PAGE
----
Explanatory note

The text and photos on this page are the work and copyright of

Alvaro Minguito Palomares

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In the summer of 1936, a fascist military coup led by Francisco Franco put an end to the democratic Spanish Republic that had been established in 1931. During and after the Spanish Civil War, which began in 1936 and ended in 1939, more than 120,000 people were slaughtered by Franco's forces and buried alongside roads and in fields. These people did not fight on the battlefield; they were simply arrested and killed for having political ideas that conflicted with those who led the fascist uprising. School teachers, farmers, doctors and laborers were all executed and buried in mass graves.

An aerial view of the La Legua mass grave. From above, it's possible to see almost the entire grave, which contains fifty-nine victims of a firing squad.

Volunteers at the site of a mass grave in La Carcavilla park in the city of Palencia.

Seventy-five years later, the relatives of these victims are still demanding justice. Since 2000, groups of people have attempted to unearth this tragic chapter of Spanish history by using forensic science to recover the bodies of those killed by Franco's supporters. This work is carried out by volunteers and private foundations, and coordinated by the Association for the Recuperation of Historical Memory. Doctors, anthropologists and psychologists from all over Spain are aiding in the exhumations of these mass graves.

This mass grave contained the remains of six people from the town of Gormaz in the province of Soria. Forensic anthropologist Francisco Etxeberria coordinates the movements of volunteers who recreate the positioning of the bodies in the grave. According to survivors from the time period, there should still be four more victims in the mass grave that are yet to be found. These victims belonged to CNT, the Spanish anarchist union.

The bodies of thirteen victims were recovered more than seventy-five years later in the La Mazorra mass grave in Burgos. They were executed by firing squad with their hands tied, without a trial, for the crime of refusing to support General Francisco Franco's fascist coup de d'état.

Luisa, who is eighty-eight years old and recently arrived from Paris, hopes to find the remains of her father buried along with ten men and two women. On November 18, 1936, in the Valdivieso valley, the Falangist party organized the illegal removal of prisoners from Villarcayo prison. These prisoners were from the neighboring village of Merindad de Sotoscueva in Burgos. They were executed and Luisa was orphaned and left in the care of her siblings. The bodies of these victims have remained buried in the Puerto de La Mazorra, less than 200 feet from the Burgos-Valdenoceda highway.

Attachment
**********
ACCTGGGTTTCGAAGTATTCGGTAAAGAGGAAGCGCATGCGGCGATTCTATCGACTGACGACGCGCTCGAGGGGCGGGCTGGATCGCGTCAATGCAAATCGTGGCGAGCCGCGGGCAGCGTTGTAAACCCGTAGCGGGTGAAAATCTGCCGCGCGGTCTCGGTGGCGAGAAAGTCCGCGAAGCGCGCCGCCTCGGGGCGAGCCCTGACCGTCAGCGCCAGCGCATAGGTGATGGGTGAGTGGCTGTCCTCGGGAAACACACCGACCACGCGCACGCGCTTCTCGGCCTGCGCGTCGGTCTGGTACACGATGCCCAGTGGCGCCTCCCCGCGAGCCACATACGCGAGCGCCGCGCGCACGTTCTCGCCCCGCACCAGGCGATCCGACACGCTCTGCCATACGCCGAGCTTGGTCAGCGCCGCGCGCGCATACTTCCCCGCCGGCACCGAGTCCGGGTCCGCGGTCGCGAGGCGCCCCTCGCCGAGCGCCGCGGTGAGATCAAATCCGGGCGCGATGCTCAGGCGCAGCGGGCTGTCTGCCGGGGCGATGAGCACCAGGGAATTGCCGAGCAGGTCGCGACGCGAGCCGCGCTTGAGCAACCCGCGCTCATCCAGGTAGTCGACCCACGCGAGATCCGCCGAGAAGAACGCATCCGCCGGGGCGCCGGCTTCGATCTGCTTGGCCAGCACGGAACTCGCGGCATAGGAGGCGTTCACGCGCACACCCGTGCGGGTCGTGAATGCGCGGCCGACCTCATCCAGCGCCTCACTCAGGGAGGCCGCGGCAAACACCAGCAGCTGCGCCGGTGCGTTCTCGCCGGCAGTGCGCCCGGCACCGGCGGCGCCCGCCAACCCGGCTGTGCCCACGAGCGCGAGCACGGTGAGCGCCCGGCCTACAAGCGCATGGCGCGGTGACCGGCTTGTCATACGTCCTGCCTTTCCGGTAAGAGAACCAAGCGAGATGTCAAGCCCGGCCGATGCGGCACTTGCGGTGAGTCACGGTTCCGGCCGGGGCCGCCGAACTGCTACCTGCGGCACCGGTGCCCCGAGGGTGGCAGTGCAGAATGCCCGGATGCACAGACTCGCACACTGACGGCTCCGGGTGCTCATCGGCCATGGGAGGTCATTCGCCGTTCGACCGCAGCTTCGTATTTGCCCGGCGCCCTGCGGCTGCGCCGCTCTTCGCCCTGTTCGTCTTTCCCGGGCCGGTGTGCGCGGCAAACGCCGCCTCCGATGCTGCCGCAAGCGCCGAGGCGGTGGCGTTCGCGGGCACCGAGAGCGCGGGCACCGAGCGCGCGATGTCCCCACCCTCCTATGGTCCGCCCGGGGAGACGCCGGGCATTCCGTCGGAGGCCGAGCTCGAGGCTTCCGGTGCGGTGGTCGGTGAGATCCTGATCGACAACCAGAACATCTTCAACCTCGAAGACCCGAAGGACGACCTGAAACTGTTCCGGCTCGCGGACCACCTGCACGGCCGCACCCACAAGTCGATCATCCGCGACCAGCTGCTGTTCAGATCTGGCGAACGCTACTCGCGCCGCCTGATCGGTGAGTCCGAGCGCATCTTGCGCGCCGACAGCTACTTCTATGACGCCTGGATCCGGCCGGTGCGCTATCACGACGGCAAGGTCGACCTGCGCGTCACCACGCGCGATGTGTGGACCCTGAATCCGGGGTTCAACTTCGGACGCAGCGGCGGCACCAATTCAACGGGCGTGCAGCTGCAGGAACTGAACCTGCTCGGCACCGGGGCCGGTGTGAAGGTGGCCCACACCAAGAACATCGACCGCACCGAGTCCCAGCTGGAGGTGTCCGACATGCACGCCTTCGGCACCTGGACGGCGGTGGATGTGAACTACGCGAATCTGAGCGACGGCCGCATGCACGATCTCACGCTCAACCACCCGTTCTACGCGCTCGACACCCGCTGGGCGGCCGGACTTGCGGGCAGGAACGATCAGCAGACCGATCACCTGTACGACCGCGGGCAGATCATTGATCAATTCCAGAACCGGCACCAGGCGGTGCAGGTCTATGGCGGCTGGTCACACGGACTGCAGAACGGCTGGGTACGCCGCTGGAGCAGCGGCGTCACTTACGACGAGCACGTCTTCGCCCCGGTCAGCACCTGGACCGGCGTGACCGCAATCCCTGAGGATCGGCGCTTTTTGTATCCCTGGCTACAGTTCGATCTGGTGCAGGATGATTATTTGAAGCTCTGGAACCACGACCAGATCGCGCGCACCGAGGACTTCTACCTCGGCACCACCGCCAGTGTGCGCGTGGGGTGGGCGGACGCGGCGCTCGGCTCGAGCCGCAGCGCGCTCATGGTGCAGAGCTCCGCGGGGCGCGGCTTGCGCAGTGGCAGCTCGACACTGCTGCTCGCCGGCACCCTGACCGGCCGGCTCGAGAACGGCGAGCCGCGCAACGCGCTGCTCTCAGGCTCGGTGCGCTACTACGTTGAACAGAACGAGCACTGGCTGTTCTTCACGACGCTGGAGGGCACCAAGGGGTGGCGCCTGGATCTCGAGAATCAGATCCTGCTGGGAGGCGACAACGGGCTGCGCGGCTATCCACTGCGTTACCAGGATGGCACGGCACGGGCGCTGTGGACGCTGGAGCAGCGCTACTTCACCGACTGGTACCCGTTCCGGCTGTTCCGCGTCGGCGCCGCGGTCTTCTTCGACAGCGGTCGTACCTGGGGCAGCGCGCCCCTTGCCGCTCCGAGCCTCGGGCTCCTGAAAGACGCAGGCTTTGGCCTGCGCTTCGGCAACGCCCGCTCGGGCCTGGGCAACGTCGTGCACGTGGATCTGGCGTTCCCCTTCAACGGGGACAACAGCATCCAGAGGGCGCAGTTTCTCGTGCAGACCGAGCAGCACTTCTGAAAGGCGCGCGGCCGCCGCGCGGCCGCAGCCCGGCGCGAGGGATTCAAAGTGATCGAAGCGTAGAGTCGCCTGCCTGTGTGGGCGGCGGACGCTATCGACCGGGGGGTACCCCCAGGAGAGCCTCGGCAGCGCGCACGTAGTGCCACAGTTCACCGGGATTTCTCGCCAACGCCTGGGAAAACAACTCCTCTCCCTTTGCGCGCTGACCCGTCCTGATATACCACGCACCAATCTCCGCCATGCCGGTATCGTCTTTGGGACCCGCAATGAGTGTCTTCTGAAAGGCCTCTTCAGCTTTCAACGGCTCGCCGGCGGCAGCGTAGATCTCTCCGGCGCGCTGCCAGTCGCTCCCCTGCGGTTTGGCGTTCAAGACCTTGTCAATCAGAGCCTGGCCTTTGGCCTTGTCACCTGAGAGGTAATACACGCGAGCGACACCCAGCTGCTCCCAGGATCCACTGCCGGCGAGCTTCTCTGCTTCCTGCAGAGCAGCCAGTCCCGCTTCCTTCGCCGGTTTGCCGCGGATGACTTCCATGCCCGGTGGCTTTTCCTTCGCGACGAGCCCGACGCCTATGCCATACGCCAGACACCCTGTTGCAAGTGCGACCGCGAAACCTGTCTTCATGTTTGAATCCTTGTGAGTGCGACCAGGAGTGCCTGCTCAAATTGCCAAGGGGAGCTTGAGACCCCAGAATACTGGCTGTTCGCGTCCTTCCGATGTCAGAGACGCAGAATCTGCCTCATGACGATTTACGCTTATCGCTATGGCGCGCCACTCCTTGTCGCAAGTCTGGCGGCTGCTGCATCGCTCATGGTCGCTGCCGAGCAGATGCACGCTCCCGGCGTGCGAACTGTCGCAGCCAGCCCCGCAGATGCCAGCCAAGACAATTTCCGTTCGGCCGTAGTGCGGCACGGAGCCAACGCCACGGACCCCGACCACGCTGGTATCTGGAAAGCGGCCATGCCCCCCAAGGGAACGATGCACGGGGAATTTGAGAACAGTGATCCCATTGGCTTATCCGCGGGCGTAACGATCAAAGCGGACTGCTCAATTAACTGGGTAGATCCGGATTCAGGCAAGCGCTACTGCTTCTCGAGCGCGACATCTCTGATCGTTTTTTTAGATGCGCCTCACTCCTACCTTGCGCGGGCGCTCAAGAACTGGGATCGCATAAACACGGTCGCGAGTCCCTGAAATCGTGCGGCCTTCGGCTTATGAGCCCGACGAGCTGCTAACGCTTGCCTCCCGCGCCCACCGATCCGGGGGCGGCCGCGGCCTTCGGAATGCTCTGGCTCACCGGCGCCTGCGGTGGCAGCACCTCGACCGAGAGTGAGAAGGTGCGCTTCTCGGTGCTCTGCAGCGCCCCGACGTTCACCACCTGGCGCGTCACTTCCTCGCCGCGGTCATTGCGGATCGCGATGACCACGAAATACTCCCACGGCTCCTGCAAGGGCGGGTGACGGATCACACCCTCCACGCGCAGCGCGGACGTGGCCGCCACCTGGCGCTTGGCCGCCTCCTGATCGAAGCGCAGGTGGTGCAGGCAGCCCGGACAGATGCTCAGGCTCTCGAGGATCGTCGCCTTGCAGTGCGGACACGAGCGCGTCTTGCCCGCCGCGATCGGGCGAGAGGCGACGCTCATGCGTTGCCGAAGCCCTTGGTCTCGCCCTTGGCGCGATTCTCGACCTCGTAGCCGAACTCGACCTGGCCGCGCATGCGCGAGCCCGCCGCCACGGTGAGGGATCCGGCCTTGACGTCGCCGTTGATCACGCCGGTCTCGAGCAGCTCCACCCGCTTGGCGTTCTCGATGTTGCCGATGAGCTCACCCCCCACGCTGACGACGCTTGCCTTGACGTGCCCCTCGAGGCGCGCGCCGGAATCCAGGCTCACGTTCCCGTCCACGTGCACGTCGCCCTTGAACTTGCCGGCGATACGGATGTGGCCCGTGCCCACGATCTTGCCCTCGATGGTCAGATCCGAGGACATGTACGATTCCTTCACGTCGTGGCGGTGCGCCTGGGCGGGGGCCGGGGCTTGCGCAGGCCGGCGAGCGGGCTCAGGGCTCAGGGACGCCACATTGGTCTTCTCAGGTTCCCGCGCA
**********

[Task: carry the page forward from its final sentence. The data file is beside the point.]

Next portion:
The bones of those killed are analyzed in order to confirm their identities. They are then returned to their families, who decide how they will be reburied; in some cases, in cemeteries erected on the sites where they were murdered. Currently, the exhumation of mass graves is virtually paralyzed due to an elimination of all public funding by the Spanish government, which has cited the economic crisis as the primary reason for not supporting victims' attempts to recuperate historical memory and recover the experiences of the fallen.

Relatives of the victims of reprisals observe the early stages of the exhumation of more than 250 victims who were executed and buried in what is now La Carcavilla, a children's park in Palencia.

One of the volunteers from the Sociedad de Ciencias Aranzadi (Aranzadi Society of Sciences), searches overturned dirt for metal objects: bullets, belt buckles, coins-anything that might indicate this is the site of a mass grave containing the remains of reprisal victims. On the left, Lourdes Herrasti, an osteoarchaeologist, talks to another volunteer.

The skull from one of the recovered bodies reveals the manner of death: execution by a close-range shot to the temple.

The site of the La Mazorra mass grave, a wheat field along a highway in Burgos. The majority of the mass graves are found in similar areas, including ditches along local highways.

Forensic anthropologist and president of the Sociedad de Ciencias Aranzadi, Francisco Etxeberria, makes his way to a mass grave containing the remains of thirteen execution victims.

Luis and Ana, volunteers for the Sociedad de Ciencias Aranzadi, meticulously work to recover remains from the La Mazorra mass grave.

Metal crucifix found among the remains of one of the execution victims - likely a priest.

Relatives of the victims of reprisals carried out during the Spanish Civil War arrive at the La Mazorra mass grave in Burgos to aid in the identification of their murdered relatives.

Relatives of the disappeared wait in the rain by the mass grave to provide descriptions and DNA samples for comparisons with the remains found in the grave.

Documentation presented by the relatives of the disappeared to the Aranzadi Society of Sciences to help identify the exhumed bodies.

Remains from different exhumations are piled in the laboratory of the biology department at the Universidad Autónoma de Madrid, waiting to be identified and returned to their relatives.

Christian burial of a father and son who were murdered more than seventy years ago. Their bodies were exhumed from the La Legua mass grave, identified and returned to their relatives.

Álvaro Minguito Palomares is a documentary photographer and Photo Coordinator for the Madrid-based newspaper Diagonal. He is a founding member of the DISOPress Agency.